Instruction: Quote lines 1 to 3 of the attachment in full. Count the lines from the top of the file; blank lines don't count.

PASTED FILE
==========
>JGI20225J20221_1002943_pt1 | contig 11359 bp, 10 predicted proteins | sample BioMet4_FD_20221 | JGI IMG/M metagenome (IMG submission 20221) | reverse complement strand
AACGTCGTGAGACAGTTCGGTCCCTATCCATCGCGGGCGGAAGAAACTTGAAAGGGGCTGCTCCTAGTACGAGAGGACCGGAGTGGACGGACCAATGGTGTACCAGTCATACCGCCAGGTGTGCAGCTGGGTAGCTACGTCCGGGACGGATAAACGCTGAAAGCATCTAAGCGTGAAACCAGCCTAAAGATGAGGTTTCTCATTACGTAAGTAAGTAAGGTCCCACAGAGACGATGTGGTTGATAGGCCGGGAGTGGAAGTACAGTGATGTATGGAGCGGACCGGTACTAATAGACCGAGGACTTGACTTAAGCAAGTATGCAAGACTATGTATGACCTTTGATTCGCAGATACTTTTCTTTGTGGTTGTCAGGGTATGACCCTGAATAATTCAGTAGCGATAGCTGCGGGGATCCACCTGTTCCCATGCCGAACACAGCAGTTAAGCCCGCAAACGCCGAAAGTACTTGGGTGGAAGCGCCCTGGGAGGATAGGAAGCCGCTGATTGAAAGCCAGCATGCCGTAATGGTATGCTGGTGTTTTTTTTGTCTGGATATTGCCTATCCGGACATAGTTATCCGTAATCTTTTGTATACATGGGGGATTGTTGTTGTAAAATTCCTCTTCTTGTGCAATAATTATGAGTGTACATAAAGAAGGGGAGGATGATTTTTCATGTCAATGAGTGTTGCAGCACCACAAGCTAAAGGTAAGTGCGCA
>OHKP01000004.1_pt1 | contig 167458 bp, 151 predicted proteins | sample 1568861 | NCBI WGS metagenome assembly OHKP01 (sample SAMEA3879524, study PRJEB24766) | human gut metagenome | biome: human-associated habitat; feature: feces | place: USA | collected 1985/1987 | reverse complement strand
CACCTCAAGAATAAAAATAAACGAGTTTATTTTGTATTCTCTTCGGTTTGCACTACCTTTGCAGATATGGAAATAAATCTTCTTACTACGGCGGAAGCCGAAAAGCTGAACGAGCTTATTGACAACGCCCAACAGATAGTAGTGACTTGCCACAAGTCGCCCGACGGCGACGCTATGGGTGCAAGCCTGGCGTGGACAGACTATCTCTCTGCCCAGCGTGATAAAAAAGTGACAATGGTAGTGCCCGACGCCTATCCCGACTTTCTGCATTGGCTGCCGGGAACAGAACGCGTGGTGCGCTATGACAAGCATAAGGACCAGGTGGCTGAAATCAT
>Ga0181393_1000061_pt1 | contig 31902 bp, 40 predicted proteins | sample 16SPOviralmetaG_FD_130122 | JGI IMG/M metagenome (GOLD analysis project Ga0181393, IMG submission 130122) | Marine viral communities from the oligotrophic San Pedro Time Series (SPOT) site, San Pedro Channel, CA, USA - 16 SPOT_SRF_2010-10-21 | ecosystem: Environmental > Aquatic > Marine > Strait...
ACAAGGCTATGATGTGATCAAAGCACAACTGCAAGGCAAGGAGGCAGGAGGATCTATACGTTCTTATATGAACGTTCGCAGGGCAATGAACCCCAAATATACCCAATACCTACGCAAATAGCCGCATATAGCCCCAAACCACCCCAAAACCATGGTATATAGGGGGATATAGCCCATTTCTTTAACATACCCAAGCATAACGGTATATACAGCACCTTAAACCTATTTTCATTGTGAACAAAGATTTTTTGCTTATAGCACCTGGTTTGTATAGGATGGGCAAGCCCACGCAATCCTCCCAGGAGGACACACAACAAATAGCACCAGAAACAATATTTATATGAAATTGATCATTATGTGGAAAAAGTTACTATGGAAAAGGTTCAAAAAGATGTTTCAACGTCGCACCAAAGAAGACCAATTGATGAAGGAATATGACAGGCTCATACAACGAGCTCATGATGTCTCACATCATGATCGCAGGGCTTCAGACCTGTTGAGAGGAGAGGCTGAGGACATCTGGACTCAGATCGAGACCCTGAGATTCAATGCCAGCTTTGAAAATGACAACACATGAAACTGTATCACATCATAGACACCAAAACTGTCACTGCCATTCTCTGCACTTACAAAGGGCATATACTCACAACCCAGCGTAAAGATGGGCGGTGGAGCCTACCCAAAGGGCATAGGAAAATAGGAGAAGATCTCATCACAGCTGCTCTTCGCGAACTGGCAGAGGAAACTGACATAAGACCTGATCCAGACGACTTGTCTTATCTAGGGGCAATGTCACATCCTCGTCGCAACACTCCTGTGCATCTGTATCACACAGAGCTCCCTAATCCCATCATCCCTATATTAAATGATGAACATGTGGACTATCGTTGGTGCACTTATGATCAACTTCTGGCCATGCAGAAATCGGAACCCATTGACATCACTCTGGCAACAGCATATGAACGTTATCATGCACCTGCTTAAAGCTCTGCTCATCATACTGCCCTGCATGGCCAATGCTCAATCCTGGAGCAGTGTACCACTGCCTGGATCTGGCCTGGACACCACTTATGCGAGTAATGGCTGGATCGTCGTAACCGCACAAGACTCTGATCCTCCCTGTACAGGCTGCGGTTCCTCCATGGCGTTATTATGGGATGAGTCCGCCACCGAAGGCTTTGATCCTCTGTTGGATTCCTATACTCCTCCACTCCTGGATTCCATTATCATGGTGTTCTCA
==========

>JGI20225J20221_1002943_pt1 | contig 11359 bp, 10 predicted proteins | sample BioMet4_FD_20221 | JGI IMG/M metagenome (IMG submission 20221) | reverse complement strand
AACGTCGTGAGACAGTTCGGTCCCTATCCATCGCGGGCGGAAGAAACTTGAAAGGGGCTGCTCCTAGTACGAGAGGACCGGAGTGGACGGACCAATGGTGTACCAGTCATACCGCCAGGTGTGCAGCTGGGTAGCTACGTCCGGGACGGATAAACGCTGAAAGCATCTAAGCGTGAAACCAGCCTAAAGATGAGGTTTCTCATTACGTAAGTAAGTAAGGTCCCACAGAGACGATGTGGTTGATAGGCCGGGAGTGGAAGTACAGTGATGTATGGAGCGGACCGGTACTAATAGACCGAGGACTTGACTTAAGCAAGTATGCAAGACTATGTATGACCTTTGATTCGCAGATACTTTTCTTTGTGGTTGTCAGGGTATGACCCTGAATAATTCAGTAGCGATAGCTGCGGGGATCCACCTGTTCCCATGCCGAACACAGCAGTTAAGCCCGCAAACGCCGAAAGTACTTGGGTGGAAGCGCCCTGGGAGGATAGGAAGCCGCTGATTGAAAGCCAGCATGCCGTAATGGTATGCTGGTGTTTTTTTTGTCTGGATATTGCCTATCCGGACATAGTTATCCGTAATCTTTTGTATACATGGGGGATTGTTGTTGTAAAATTCCTCTTCTTGTGCAATAATTATGAGTGTACATAAAGAAGGGGAGGATGATTTTTCATGTCAATGAGTGTTGCAGCACCACAAGCTAAAGGTAAGTGCGCA
>OHKP01000004.1_pt1 | contig 167458 bp, 151 predicted proteins | sample 1568861 | NCBI WGS metagenome assembly OHKP01 (sample SAMEA3879524, study PRJEB24766) | human gut metagenome | biome: human-associated habitat; feature: feces | place: USA | collected 1985/1987 | reverse complement strand